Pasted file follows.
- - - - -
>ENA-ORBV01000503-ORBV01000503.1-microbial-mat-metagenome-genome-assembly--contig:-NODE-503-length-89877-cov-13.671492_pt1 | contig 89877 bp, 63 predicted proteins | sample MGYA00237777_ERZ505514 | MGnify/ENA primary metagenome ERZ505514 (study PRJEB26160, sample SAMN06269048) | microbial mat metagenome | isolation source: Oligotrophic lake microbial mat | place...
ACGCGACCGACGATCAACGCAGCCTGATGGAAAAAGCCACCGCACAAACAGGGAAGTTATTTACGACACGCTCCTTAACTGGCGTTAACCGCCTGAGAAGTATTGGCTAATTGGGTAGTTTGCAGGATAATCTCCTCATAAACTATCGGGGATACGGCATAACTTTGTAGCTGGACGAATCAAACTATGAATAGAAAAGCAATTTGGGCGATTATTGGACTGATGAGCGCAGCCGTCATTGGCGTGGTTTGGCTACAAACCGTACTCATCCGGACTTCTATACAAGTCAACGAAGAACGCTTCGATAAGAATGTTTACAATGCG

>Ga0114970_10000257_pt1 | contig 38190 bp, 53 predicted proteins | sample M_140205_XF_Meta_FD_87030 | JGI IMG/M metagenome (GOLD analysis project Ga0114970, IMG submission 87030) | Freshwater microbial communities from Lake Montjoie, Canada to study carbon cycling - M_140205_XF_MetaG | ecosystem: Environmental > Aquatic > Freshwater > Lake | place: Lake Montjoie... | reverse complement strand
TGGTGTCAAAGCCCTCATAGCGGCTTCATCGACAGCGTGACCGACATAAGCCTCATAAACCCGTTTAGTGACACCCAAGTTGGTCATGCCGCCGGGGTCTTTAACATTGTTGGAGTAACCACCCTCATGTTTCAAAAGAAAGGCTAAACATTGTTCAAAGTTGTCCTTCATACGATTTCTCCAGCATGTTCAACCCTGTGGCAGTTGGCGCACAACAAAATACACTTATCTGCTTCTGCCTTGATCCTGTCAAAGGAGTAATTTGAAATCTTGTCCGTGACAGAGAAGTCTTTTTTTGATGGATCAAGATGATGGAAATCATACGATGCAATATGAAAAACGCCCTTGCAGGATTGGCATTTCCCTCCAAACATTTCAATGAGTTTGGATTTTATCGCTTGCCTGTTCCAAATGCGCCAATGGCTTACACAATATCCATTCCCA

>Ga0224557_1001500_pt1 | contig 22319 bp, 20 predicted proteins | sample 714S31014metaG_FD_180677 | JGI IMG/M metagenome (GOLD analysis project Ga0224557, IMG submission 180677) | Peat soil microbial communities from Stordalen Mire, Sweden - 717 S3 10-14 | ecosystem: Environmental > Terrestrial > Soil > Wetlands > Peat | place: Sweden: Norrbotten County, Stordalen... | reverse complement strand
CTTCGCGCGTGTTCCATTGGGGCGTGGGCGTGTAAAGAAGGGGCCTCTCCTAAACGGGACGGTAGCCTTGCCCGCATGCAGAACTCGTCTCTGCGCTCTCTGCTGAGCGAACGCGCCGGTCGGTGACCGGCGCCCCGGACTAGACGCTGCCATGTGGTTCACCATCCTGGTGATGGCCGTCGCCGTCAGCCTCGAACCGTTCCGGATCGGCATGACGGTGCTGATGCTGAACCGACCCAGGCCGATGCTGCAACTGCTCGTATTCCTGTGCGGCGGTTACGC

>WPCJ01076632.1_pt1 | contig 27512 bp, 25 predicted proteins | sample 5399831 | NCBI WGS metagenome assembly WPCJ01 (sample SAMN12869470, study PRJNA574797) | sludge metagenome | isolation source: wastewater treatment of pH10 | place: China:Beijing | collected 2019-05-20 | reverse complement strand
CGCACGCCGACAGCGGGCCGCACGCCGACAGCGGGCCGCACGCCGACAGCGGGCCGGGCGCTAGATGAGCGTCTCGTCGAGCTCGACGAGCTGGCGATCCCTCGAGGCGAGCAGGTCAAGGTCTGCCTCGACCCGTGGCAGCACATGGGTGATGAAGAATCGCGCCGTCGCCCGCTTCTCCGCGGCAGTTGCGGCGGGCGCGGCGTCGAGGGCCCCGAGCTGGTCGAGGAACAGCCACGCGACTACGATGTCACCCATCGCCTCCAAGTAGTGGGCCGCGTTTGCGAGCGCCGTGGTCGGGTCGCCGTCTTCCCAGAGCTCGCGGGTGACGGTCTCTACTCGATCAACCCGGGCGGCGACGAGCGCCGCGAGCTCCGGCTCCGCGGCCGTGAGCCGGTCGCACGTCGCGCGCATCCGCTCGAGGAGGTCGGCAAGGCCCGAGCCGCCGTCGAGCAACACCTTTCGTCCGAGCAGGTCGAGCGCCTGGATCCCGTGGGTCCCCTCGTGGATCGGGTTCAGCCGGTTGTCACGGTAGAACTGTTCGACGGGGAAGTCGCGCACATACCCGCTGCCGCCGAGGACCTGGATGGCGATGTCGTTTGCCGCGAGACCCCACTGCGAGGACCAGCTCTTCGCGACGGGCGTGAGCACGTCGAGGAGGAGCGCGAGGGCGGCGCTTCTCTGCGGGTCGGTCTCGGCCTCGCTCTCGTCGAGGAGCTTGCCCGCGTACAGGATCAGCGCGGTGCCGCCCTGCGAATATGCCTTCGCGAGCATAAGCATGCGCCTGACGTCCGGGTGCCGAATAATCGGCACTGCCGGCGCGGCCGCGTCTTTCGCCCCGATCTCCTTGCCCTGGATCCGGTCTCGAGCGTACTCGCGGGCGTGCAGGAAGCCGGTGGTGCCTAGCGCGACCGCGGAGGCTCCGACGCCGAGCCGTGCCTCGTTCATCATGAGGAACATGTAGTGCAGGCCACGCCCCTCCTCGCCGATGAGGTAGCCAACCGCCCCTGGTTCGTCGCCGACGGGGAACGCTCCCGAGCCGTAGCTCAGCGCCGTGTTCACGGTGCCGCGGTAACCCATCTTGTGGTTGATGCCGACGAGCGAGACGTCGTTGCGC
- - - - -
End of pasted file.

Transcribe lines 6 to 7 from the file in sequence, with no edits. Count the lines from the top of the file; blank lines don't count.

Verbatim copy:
CTTCGCGCGTGTTCCATTGGGGCGTGGGCGTGTAAAGAAGGGGCCTCTCCTAAACGGGACGGTAGCCTTGCCCGCATGCAGAACTCGTCTCTGCGCTCTCTGCTGAGCGAACGCGCCGGTCGGTGACCGGCGCCCCGGACTAGACGCTGCCATGTGGTTCACCATCCTGGTGATGGCCGTCGCCGTCAGCCTCGAACCGTTCCGGATCGGCATGACGGTGCTGATGCTGAACCGACCCAGGCCGATGCTGCAACTGCTCGTATTCCTGTGCGGCGGTTACGC

>WPCJ01076632.1_pt1 | contig 27512 bp, 25 predicted proteins | sample 5399831 | NCBI WGS metagenome assembly WPCJ01 (sample SAMN12869470, study PRJNA574797) | sludge metagenome | isolation source: wastewater treatment of pH10 | place: China:Beijing | collected 2019-05-20 | reverse complement strand